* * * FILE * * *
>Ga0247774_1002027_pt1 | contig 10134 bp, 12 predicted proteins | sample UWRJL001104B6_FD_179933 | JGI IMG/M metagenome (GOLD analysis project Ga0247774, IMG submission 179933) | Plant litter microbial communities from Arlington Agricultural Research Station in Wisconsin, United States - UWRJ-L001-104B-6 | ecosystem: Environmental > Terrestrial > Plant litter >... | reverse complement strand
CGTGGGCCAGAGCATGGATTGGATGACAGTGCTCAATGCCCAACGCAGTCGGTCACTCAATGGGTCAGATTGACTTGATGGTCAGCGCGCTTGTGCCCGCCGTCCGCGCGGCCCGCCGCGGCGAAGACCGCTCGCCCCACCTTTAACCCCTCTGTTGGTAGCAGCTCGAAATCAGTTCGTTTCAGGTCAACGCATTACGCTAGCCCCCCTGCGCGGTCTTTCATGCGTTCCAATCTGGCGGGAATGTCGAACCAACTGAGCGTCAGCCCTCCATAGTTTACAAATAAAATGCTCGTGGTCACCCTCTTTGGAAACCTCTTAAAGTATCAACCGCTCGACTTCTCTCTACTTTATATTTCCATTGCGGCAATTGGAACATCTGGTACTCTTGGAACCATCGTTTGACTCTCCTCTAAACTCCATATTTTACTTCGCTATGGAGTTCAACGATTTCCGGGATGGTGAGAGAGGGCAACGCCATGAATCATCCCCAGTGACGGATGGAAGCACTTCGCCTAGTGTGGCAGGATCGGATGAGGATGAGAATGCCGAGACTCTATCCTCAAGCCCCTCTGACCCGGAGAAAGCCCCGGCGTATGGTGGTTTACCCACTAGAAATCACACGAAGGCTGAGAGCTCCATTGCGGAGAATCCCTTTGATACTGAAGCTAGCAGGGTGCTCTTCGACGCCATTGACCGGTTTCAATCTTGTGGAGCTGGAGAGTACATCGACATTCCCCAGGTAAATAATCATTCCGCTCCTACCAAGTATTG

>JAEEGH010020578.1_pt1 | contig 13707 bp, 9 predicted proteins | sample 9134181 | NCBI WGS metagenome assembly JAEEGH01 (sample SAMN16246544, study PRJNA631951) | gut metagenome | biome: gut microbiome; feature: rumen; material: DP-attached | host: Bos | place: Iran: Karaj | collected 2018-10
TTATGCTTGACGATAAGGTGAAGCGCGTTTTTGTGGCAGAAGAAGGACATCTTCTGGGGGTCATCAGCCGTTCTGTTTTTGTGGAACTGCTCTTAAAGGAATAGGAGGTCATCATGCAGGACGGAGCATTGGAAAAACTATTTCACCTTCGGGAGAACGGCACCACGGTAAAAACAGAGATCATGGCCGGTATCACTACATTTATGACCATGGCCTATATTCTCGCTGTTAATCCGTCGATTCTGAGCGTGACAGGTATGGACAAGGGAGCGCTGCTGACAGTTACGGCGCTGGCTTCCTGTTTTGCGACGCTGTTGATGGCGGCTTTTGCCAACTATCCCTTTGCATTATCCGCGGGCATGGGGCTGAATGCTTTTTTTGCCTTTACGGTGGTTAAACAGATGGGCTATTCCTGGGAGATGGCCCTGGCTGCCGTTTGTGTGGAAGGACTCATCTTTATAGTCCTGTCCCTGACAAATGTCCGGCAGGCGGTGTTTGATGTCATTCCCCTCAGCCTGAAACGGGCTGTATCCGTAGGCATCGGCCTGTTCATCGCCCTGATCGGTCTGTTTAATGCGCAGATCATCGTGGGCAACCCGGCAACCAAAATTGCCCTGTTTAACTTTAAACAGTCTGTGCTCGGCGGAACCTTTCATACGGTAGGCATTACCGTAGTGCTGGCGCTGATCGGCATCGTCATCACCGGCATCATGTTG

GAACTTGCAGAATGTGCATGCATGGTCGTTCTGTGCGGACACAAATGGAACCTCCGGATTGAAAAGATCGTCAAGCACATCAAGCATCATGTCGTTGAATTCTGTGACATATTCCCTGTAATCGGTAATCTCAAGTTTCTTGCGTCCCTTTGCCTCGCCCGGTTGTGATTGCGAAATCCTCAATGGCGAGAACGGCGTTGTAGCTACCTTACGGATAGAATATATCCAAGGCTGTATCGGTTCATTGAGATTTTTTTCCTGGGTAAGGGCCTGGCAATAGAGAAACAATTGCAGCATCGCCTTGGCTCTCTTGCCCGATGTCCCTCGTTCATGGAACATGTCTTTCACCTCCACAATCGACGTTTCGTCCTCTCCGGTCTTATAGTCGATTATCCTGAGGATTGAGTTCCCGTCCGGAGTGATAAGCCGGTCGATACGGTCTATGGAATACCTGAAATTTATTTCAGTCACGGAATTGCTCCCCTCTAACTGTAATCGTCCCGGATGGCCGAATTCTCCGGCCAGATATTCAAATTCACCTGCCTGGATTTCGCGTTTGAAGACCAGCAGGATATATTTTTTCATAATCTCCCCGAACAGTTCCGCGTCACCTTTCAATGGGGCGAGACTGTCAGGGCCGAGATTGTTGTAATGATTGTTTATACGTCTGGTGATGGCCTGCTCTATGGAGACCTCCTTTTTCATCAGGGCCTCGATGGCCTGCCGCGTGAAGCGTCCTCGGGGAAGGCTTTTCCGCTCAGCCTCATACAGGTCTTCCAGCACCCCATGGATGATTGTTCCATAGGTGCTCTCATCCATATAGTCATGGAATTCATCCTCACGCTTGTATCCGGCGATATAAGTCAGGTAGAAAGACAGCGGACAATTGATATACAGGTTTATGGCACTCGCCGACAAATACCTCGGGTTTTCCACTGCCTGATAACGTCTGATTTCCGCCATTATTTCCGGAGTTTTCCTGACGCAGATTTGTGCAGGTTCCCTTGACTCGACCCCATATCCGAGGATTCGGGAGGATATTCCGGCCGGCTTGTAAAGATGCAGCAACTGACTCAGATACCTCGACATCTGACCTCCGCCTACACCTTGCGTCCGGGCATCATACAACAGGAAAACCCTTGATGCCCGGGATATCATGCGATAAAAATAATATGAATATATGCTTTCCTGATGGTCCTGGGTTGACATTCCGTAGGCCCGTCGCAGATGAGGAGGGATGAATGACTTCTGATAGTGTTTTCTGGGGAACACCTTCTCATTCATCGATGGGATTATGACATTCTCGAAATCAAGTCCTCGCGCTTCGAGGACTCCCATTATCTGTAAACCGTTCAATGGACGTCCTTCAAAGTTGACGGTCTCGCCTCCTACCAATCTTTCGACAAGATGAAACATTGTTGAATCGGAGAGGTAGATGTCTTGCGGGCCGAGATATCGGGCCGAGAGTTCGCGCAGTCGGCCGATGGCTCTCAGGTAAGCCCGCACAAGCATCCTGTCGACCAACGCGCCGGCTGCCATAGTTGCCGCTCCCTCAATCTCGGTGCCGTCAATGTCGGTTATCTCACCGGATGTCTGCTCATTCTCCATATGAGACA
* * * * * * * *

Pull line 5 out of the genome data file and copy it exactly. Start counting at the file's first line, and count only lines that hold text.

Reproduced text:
GAACTTGCAGAATGTGCATGCATGGTCGTTCTGTGCGGACACAAATGGAACCTCCGGATTGAAAAGATCGTCAAGCACATCAAGCATCATGTCGTTGAATTCTGTGACATATTCCCTGTAATCGGTAATCTCAAGTTTCTTGCGTCCCTTTGCCTCGCCCGGTTGTGATTGCGAAATCCTCAATGGCGAGAACGGCGTTGTAGCTACCTTACGGATAGAATATATCCAAGGCTGTATCGGTTCATTGAGATTTTTTTCCTGGGTAAGGGCCTGGCAATAGAGAAACAATTGCAGCATCGCCTTGGCTCTCTTGCCCGATGTCCCTCGTTCATGGAACATGTCTTTCACCTCCACAATCGACGTTTCGTCCTCTCCGGTCTTATAGTCGATTATCCTGAGGATTGAGTTCCCGTCCGGAGTGATAAGCCGGTCGATACGGTCTATGGAATACCTGAAATTTATTTCAGTCACGGAATTGCTCCCCTCTAACTGTAATCGTCCCGGATGGCCGAATTCTCCGGCCAGATATTCAAATTCACCTGCCTGGATTTCGCGTTTGAAGACCAGCAGGATATATTTTTTCATAATCTCCCCGAACAGTTCCGCGTCACCTTTCAATGGGGCGAGACTGTCAGGGCCGAGATTGTTGTAATGATTGTTTATACGTCTGGTGATGGCCTGCTCTATGGAGACCTCCTTTTTCATCAGGGCCTCGATGGCCTGCCGCGTGAAGCGTCCTCGGGGAAGGCTTTTCCGCTCAGCCTCATACAGGTCTTCCAGCACCCCATGGATGATTGTTCCATAGGTGCTCTCATCCATATAGTCATGGAATTCATCCTCACGCTTGTATCCGGCGATATAAGTCAGGTAGAAAGACAGCGGACAATTGATATACAGGTTTATGGCACTCGCCGACAAATACCTCGGGTTTTCCACTGCCTGATAACGTCTGATTTCCGCCATTATTTCCGGAGTTTTCCTGACGCAGATTTGTGCAGGTTCCCTTGACTCGACCCCATATCCGAGGATTCGGGAGGATATTCCGGCCGGCTTGTAAAGATGCAGCAACTGACTCAGATACCTCGACATCTGACCTCCGCCTACACCTTGCGTCCGGGCATCATACAACAGGAAAACCCTTGATGCCCGGGATATCATGCGATAAAAATAATATGAATATATGCTTTCCTGATGGTCCTGGGTTGACATTCCGTAGGCCCGTCGCAGATGAGGAGGGATGAATGACTTCTGATAGTGTTTTCTGGGGAACACCTTCTCATTCATCGATGGGATTATGACATTCTCGAAATCAAGTCCTCGCGCTTCGAGGACTCCCATTATCTGTAAACCGTTCAATGGACGTCCTTCAAAGTTGACGGTCTCGCCTCCTACCAATCTTTCGACAAGATGAAACATTGTTGAATCGGAGAGGTAGATGTCTTGCGGGCCGAGATATCGGGCCGAGAGTTCGCGCAGTCGGCCGATGGCTCTCAGGTAAGCCCGCACAAGCATCCTGTCGACCAACGCGCCGGCTGCCATAGTTGCCGCTCCCTCAATCTCGGTGCCGTCAATGTCGGTTATCTCACCGGATGTCTGCTCATTCTCCATATGAGACA